CBS legendDon Hewitt hasn't been shy about criticizing Dan Rather, but the grand old man of "60 Minutes" had stopped short of publicly recommending termination for the central figure in CBS News' painful 2004 Memogate flap.
"Should Dan Rather have been fired?" Time magazine managing editor Jim Kelly asked the 83-year-old Hewitt during a Court TV journalism panel at Michael's.
Attorney General Alberto Gonzales testified in front of the Senate Intelligence Committee for most of the day, yesterday, explaining in some detail why the NSA Terrorist Surveillance program is legal, why it's necessary, and why it is not "domestic spying." It was the lead news story on CBS' The Early Show this morning, and they demonstrated that, while they saw it, it didn't all meet their criteria for news. Obviously, you cannot capture the entirety of an 8-hour hearing in a 2-minute report, but, as always, it is instructive to see what makes the cut, and what doesn't. Here are some of the comments from the hearing, a couple from Attorney General Gonzales and a couple from different US Senators.
Here CBS goes again. Today, with the aid of the Senate Judiciary Committee’s hearings on President Bush’s Terrorist Surveillance Program, CBS’s The Early Show was able to once again focus on "domestic spying." Three times in the first 9 minutes of the 7:00 half hour, there was a mention of "domestic spying."
Harry Smith led off the broadcast at 7:00 with the following tease:
Harry Smith: "Good morning, I'm Harry Smith, Attorney General Alberto Gonzales will be on the hot seat today defending President Bush's highly controversialdomestic spying program at a Senate hearing, we'll have details."
In the wake of the departure from CBS News of John Roberts to CNN, CBS News President Sean McManus on Thursday promoted Jim Axelrod to assume Roberts' Chief White House Correspondent slot, named Lara Logan Chief Foreign Correspondent and shifted Byron Pitts to “National Correspondent, covering the biggest domestic stories and reporting on a new beat focusing on faith, family and the culture.”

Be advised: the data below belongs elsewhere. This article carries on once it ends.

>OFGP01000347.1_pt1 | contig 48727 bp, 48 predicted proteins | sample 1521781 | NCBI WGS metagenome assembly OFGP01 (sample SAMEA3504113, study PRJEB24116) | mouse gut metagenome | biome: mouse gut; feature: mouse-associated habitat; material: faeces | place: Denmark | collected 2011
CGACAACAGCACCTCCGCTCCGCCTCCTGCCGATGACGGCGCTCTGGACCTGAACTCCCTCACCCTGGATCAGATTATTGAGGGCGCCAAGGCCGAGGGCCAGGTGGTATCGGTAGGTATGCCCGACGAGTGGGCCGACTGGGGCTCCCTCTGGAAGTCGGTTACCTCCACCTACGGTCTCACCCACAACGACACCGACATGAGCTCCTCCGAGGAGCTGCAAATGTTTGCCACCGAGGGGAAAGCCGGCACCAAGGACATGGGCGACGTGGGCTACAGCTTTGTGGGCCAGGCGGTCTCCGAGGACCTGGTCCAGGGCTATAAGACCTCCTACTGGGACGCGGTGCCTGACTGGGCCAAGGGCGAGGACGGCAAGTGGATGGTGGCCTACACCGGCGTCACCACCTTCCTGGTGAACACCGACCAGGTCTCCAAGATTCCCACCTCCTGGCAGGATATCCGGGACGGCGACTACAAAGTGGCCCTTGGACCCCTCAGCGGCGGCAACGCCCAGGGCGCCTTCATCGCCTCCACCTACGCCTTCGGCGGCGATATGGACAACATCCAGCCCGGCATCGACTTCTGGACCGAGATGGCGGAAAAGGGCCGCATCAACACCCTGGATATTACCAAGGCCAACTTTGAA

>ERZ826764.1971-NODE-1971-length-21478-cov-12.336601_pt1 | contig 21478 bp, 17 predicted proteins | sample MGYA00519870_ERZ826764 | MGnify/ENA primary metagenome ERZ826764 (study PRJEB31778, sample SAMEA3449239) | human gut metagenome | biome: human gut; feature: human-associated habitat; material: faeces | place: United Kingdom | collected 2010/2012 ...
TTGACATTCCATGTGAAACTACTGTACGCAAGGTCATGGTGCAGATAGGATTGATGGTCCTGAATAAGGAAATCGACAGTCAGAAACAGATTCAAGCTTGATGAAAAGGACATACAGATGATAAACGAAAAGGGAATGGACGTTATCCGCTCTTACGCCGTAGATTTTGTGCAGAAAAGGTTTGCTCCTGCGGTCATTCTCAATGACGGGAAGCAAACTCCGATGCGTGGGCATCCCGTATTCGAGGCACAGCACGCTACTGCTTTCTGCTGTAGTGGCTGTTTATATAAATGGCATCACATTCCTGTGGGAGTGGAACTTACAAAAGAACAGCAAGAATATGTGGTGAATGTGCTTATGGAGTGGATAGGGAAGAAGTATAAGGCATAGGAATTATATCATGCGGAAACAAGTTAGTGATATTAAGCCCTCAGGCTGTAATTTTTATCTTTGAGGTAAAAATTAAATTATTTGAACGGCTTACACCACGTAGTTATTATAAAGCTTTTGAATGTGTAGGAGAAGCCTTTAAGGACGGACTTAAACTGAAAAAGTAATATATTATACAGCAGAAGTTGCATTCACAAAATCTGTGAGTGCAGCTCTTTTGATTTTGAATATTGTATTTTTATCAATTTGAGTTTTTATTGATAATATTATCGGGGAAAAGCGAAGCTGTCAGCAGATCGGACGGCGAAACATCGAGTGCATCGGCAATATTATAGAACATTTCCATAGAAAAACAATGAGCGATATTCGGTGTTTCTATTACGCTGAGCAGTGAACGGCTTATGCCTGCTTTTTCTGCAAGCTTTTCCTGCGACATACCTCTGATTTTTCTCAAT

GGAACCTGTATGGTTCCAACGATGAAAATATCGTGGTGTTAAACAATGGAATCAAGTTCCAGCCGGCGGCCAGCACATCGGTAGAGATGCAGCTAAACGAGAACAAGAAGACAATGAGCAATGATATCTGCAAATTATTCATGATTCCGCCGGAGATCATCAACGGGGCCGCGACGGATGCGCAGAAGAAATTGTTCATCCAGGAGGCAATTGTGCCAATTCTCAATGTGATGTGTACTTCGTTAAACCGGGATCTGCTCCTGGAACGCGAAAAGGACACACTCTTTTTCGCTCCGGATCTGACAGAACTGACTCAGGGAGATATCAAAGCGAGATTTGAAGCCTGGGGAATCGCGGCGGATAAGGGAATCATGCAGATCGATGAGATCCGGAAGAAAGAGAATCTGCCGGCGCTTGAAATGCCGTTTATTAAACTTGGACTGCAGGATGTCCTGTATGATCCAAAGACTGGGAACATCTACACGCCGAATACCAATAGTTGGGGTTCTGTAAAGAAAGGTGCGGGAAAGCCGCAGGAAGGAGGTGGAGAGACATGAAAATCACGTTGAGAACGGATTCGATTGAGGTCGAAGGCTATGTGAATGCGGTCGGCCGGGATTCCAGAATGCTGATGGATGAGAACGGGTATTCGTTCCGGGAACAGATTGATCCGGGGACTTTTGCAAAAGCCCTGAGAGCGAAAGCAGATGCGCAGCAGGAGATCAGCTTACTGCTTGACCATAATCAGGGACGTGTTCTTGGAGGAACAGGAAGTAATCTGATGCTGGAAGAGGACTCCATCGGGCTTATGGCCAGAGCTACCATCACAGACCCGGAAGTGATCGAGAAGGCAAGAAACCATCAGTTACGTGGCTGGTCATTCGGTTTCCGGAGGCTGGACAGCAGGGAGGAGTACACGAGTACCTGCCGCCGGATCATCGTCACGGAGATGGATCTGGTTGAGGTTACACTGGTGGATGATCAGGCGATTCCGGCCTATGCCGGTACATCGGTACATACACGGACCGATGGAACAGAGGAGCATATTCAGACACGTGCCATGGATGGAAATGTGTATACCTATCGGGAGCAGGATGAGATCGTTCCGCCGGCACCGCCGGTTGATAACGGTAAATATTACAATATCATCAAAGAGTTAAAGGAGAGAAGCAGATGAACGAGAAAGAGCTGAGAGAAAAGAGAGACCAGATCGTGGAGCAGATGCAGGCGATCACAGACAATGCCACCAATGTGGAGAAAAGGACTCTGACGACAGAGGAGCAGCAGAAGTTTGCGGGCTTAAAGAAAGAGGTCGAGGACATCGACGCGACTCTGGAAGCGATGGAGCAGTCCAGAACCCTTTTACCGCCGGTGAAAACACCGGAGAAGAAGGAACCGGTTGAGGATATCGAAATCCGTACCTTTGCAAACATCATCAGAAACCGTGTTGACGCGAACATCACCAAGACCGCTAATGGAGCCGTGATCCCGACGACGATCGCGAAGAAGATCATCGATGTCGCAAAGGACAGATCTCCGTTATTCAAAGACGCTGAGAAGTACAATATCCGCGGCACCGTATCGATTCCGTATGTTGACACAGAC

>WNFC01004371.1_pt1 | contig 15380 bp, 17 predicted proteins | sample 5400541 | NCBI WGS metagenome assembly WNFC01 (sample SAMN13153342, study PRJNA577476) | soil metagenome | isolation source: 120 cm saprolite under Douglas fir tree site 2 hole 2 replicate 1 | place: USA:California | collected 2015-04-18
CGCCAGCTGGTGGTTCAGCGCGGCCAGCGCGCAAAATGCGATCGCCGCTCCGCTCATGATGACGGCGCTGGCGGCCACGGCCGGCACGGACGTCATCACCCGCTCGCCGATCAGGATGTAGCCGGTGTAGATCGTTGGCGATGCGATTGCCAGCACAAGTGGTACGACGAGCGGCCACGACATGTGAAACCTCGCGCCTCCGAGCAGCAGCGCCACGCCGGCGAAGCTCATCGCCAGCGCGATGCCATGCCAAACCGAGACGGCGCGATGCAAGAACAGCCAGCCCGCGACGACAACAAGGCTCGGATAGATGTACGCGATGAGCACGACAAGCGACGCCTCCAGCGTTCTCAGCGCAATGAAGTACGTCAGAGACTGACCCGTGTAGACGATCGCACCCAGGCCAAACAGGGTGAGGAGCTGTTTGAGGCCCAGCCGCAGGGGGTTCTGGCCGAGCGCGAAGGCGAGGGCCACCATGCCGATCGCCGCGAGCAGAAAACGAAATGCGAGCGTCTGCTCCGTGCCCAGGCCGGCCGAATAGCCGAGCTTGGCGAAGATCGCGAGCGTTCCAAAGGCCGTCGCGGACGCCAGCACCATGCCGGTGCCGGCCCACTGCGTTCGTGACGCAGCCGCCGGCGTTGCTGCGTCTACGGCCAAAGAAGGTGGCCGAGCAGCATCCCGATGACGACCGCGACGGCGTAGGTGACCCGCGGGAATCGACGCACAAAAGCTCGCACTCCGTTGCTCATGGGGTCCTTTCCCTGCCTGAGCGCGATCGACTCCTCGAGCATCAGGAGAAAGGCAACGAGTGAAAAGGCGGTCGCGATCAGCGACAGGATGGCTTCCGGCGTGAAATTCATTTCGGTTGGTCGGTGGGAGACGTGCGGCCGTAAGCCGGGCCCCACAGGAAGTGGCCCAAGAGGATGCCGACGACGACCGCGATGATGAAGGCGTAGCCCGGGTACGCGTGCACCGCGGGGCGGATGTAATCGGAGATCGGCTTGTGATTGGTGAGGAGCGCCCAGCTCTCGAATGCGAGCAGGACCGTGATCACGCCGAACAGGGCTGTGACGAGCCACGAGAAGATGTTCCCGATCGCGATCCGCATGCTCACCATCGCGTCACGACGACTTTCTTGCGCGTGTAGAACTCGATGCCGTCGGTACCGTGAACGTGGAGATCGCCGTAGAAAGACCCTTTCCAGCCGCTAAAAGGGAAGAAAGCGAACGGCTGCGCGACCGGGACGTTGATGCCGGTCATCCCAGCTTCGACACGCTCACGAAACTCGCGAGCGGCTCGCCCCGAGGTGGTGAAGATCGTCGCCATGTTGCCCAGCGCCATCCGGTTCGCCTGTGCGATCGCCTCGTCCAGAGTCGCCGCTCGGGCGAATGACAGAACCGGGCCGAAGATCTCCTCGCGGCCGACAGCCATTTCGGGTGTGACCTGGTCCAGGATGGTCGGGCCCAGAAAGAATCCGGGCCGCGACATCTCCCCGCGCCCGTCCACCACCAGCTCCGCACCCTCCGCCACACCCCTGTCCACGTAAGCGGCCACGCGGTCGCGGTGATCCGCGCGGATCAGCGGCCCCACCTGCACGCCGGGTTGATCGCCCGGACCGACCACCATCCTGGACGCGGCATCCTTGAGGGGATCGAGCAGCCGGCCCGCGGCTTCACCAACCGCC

Pitts won the “John Kerry Suck-Up Award” at the MRC's 2005 “DisHonors Awards: Roasting the Most Outrageously Biased Liberal Reporters of 2004,” for his sycophantic post-Kerry convention speech wonderment over how Kerry had supposedly reminded his sister that on her deathbed their mother told him, "integrity, that's what matters," and "tonight," Pitts truckled, "John Kerry tried to show that integrity." In a runner-up, on that morning's Early Show, Pitts had narrated a Kerry profile that could easily have passed for a Democratic campaign commercial. The more than three-minute story included quotes only from Kerry, his wife, laudatory soundbites from liberal Boston Globe columnist Tom Oliphant, and Pitts' fawning narration: "Tonight's acceptance of the Democratic nomination is more than merely a day, it's his destiny." Pitts also earned a runner-up spot for the “Blue State Brigade Award,” in the MRC's “Best Notable Quotables of 2004: The Seventeenth Annual Awards for the Year's Worst Reporting,” for, on the day Kerry announced John Edwards as his running mate, gushing: "It was the all important and perfectly choreographed first glimpse of the Democratic Party's new dream team." (Transcripts -- and video clips -- follow.)